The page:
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U.S. Representative Mike Coffman says that “since proficiency in English is already a requirement for U.S. citizenship, forcing cash-strapped local governments to provide election ballots in a language other than English makes no sense”. Coffman is introducing legislation to repeal portions of the 1973 Voting Rights Act so that county clerks are not required to publish ballots and other election materials in anything but English. Clerks in 16 counties in Colorado are waiting for a Justice Department decision as to whether or not they must begin printing dual-language ballots this year. Some clerks have told Coffman’s office that the additional cost will be significant. 10 counties in Colorado already offer dual-language ballots and election materials. They must do so because the 1973 legislation requires dual language materials if 5% of more of the county’s population demonstrates an inability to converse in English. Coffman says, “Whether or not dual-language ballots are used ought to be up to local election officials and shouldn’t be mandated by the federal government”.

The Front Range Water Council is planning to hire Grand River Consulting Corporation for $600,000 over two years to work on Colorado River issues that affect Colorado’s largest water providers. The water council began meeting about 3 years ago after the state renewed studies of Colorado’s entitlement of water under the Colorado River Compact. The council represents Denver, Aurora, Colorado Springs, Pueblo, Twin Lakes Reservoir & Canal Company, the Northern Water Conservancy District and Southeastern Colorado Water Conservancy District. The groups provide municipal and industrial water to 80% of the state’s population, using about 6% of the total water supply. The 7 members have a common interest in importing water from the Colorado River. They came together after the Colorado Water Conservation Board began studies of how the state would deal with shortages if there were a call on the river by California, Arizona and Nevada. Up until now, the council members have been relying on their own staff to provide input to state planning on Colorado River issues, but the tasks have grown so much that full-time staff is needed to work on the issues.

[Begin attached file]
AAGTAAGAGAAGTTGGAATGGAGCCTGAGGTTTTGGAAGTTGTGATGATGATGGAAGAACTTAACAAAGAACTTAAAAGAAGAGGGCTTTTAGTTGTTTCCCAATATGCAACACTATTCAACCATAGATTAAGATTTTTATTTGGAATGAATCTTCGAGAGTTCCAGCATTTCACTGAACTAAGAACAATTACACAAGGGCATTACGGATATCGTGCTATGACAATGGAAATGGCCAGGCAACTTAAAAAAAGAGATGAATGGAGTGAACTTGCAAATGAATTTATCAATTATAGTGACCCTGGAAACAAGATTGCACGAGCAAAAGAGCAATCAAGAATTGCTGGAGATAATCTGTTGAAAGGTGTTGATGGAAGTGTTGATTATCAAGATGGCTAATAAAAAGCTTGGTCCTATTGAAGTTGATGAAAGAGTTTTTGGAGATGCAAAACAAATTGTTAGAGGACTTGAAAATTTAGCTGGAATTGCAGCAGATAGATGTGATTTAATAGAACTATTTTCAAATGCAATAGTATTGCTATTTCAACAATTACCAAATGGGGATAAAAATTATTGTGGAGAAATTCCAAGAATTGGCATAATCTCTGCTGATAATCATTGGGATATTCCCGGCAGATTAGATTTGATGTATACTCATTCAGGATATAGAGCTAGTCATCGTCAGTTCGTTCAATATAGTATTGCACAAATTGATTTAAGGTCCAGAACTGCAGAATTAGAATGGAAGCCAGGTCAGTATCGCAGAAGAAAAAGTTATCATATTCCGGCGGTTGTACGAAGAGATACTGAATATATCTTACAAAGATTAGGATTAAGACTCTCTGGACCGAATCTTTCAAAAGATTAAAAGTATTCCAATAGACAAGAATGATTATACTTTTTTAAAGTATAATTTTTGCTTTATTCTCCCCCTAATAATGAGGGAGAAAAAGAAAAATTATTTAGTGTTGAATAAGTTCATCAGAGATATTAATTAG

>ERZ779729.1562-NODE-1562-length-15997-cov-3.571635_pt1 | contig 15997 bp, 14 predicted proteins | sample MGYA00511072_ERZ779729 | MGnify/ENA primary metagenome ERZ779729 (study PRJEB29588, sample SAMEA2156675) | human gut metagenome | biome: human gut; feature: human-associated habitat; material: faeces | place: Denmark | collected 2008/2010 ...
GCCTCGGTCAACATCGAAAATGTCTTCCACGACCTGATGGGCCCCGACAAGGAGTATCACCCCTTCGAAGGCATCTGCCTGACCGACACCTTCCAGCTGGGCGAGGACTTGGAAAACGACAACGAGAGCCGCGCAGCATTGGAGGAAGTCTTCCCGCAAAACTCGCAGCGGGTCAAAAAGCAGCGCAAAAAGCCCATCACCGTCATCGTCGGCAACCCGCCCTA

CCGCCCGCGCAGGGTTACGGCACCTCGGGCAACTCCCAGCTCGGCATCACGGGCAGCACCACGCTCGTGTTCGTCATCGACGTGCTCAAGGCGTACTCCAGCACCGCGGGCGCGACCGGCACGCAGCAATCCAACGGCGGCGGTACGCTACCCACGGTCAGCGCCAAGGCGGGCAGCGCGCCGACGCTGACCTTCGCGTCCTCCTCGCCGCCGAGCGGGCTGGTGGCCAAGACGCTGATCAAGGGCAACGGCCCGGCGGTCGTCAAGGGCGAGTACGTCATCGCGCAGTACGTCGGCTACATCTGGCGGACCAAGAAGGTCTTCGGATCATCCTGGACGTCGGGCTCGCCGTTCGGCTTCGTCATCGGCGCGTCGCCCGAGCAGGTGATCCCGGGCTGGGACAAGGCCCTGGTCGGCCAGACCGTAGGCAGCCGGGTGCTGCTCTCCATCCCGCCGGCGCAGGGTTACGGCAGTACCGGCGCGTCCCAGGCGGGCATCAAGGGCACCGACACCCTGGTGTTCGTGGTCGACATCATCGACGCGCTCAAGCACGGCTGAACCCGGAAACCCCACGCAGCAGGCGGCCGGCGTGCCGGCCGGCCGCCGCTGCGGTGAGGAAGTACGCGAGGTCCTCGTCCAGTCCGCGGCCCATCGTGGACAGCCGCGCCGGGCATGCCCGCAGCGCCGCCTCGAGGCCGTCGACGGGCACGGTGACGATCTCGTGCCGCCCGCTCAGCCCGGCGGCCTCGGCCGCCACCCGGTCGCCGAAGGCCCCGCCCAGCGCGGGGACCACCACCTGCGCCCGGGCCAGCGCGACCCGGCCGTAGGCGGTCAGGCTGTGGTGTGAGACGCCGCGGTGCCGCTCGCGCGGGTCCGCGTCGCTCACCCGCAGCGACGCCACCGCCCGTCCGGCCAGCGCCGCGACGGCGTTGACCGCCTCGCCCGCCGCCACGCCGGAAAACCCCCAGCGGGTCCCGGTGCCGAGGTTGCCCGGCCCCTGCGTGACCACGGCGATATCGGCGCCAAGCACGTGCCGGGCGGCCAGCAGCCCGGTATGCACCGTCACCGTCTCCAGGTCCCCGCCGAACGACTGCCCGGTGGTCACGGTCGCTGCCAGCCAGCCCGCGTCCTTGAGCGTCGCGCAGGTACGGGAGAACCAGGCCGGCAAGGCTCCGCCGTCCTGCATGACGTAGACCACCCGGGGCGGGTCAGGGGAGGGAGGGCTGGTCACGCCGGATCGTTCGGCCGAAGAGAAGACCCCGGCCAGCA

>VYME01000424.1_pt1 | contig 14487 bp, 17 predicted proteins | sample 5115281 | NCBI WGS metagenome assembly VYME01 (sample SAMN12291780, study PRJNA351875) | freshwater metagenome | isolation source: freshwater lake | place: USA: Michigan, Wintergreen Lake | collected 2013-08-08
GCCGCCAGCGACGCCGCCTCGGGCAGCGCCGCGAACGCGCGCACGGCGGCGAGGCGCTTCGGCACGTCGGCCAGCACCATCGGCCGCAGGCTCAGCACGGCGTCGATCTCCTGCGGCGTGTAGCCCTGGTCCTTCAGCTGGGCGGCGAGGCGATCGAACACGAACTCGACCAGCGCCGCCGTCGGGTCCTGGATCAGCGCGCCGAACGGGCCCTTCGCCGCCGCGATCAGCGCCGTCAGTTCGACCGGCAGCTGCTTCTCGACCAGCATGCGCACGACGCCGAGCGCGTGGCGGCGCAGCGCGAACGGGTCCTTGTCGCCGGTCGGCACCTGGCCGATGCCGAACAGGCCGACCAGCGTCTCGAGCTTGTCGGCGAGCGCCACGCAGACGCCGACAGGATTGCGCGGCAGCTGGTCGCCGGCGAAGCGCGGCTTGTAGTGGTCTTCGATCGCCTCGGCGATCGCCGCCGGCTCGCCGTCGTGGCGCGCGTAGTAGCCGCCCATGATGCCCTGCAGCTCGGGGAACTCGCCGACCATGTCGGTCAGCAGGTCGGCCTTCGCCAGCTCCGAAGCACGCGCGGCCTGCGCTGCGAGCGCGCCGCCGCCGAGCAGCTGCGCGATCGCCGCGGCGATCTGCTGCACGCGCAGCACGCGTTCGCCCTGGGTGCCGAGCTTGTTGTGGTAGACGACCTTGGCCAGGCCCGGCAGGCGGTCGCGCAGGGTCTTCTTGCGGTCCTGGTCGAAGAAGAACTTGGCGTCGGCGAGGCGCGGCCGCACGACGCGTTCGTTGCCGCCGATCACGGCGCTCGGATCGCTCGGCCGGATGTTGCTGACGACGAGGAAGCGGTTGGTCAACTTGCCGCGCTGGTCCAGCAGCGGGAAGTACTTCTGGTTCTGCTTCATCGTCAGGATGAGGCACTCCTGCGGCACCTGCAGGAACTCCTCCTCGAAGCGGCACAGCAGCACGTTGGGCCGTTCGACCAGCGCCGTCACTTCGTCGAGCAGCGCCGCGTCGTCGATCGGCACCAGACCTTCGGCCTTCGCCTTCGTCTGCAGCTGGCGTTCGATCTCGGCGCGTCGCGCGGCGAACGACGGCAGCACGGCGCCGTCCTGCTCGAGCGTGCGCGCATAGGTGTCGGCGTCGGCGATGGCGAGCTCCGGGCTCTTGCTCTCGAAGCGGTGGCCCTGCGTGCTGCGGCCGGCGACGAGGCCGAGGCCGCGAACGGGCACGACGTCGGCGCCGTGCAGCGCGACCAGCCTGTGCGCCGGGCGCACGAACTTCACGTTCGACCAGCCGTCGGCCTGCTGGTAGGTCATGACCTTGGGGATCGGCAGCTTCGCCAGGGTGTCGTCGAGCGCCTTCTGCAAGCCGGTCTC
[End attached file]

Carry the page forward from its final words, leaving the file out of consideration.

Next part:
The Land Rights Council in San Luis yesterday announced that the Torcido Creek Road litigation has been settled, subject to court approval. Upon approval, the settlement will open the Torcido Creek Road and the Torcido gate, providing Costilla County landowners with access to the Taylor Ranch for livestock grazing, firewood gathering and timber cutting. The litigation is part of the 30-year-old Lobato vs. Taylor case and specifically emerged from the Colorado State Supreme Court’s 2003 ruling that confirmed access rights to the ranch. The 2003 ruling, however, did not include Torcido Creek Road, which runs through the Mountain Lake Ranch subdivision and is the only entry to the Torcido gate. The road was blocked with boulders last fall, prompting a group of Costilla County landowners to bring suit on April 8th of this year. The settlement will grant road and gate access to all people with rights to the Taylor Ranch portion of the Cielo Vista Ranch. It does not cover people with rights only to the Salazar Estate portion of Cielo Vista.

Join the Spanish Peaks Library in Walsenburg, community supporters and a number of state elected officials in celebrating the launch of the new public computer center. The launch event will take place next Tuesday, August 23rd, from 4 to 6pm at the library. The public computer center will provide free access to the internet along with training for many levels of users. Those seeking new computer skills, looking for a job, or researching health information can learn at the library. A number of trainings will be held at the center of the next several months.

Artists working in all media are invited to enter the next show entitled “Transitions” at the Gallery in the Park at 132 West Ryus in La Veta, this Saturday, August 20th, between 10am and 2pm. Entry forms are available in advance online at or at the gallery. Artists may enter up to 4 pieces and all submitted entries will be accepted as long as they conform to the show rules. A fee of $5 per item will be charged to help defray gallery operating expenses.